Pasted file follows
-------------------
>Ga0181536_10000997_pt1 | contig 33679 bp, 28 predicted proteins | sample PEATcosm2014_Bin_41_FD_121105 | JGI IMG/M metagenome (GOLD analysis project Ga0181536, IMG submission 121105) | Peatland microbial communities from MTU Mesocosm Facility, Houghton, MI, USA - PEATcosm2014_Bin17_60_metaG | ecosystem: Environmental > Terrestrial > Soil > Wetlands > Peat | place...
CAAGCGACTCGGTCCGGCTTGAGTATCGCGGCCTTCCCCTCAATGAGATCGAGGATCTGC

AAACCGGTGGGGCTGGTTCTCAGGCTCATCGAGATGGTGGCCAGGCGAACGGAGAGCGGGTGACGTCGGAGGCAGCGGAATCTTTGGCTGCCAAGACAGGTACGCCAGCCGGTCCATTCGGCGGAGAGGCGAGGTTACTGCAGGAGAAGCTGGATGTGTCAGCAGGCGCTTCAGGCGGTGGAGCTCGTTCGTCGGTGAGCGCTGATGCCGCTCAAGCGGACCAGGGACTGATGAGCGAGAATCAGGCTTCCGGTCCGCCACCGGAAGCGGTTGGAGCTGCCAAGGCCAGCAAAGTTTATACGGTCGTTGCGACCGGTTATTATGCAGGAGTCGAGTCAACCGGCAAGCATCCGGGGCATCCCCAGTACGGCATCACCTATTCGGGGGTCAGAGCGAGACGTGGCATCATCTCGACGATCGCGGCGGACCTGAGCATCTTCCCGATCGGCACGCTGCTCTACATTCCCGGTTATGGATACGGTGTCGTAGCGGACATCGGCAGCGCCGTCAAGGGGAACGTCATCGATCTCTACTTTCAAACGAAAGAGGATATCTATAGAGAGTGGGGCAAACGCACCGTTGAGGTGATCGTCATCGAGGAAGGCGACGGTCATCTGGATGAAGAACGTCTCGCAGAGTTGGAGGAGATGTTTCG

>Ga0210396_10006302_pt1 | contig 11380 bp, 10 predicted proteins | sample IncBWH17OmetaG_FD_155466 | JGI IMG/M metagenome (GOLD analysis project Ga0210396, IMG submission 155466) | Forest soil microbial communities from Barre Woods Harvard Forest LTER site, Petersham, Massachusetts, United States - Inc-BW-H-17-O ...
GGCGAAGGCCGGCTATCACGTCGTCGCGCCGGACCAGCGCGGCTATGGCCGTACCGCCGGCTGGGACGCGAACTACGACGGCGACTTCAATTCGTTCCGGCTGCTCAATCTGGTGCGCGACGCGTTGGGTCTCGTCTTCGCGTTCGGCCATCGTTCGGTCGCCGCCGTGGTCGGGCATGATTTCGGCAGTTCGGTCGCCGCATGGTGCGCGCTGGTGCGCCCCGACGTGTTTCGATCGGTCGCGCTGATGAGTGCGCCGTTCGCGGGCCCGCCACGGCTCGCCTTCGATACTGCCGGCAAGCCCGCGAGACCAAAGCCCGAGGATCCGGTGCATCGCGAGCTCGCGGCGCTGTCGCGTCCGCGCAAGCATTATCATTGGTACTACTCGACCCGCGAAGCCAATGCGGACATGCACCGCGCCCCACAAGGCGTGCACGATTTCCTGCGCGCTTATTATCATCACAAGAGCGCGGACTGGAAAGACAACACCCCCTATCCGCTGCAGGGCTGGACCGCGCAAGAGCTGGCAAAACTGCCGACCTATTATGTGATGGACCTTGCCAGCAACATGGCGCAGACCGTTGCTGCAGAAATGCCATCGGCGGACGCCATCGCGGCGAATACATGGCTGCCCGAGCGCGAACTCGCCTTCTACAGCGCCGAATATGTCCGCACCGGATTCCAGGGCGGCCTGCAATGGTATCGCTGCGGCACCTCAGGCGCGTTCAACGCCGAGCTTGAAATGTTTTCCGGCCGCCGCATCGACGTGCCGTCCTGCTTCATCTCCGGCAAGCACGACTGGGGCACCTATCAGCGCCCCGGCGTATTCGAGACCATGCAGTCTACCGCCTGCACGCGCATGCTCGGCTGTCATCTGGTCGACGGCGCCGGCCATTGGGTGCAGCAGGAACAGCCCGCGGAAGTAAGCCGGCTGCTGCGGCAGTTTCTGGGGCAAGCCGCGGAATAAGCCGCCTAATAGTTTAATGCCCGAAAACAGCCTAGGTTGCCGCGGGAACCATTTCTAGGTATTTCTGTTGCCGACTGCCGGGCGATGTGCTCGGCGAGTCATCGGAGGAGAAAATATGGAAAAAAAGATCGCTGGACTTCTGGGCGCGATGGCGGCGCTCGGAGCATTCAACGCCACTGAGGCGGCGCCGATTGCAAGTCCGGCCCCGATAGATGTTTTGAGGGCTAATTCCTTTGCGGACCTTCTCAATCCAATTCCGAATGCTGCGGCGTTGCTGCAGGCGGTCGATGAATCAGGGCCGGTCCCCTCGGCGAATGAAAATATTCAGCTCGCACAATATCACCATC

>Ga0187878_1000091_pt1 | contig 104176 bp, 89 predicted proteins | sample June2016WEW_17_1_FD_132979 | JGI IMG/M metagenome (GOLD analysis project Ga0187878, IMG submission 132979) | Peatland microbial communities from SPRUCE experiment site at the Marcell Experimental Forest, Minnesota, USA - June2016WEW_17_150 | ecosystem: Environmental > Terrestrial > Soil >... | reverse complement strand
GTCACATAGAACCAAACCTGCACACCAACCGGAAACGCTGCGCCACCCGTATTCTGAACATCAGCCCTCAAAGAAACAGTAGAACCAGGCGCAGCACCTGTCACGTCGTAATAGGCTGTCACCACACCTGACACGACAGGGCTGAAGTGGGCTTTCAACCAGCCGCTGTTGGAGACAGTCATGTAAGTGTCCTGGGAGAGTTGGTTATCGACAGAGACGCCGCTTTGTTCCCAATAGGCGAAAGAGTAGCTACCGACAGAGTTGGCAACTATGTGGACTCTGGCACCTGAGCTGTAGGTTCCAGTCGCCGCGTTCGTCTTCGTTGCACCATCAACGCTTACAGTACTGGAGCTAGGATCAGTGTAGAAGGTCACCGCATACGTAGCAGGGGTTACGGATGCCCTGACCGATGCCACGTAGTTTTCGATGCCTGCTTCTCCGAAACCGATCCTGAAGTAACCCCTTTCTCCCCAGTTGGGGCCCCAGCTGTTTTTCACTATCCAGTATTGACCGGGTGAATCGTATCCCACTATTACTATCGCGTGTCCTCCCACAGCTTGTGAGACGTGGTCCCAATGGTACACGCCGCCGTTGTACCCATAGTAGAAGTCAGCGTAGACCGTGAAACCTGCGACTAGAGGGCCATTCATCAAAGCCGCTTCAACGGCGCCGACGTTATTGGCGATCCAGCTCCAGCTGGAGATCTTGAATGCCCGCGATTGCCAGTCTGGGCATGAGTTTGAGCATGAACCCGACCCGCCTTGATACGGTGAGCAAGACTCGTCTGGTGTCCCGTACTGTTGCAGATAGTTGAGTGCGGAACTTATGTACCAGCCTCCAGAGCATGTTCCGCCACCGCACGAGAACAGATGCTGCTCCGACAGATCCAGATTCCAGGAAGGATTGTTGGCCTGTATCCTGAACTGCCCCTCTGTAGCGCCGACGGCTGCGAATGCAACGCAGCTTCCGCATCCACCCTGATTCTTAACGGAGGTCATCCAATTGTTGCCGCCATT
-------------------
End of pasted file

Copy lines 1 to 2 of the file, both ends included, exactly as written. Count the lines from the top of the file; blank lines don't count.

>Ga0181536_10000997_pt1 | contig 33679 bp, 28 predicted proteins | sample PEATcosm2014_Bin_41_FD_121105 | JGI IMG/M metagenome (GOLD analysis project Ga0181536, IMG submission 121105) | Peatland microbial communities from MTU Mesocosm Facility, Houghton, MI, USA - PEATcosm2014_Bin17_60_metaG | ecosystem: Environmental > Terrestrial > Soil > Wetlands > Peat | place...
CAAGCGACTCGGTCCGGCTTGAGTATCGCGGCCTTCCCCTCAATGAGATCGAGGATCTGC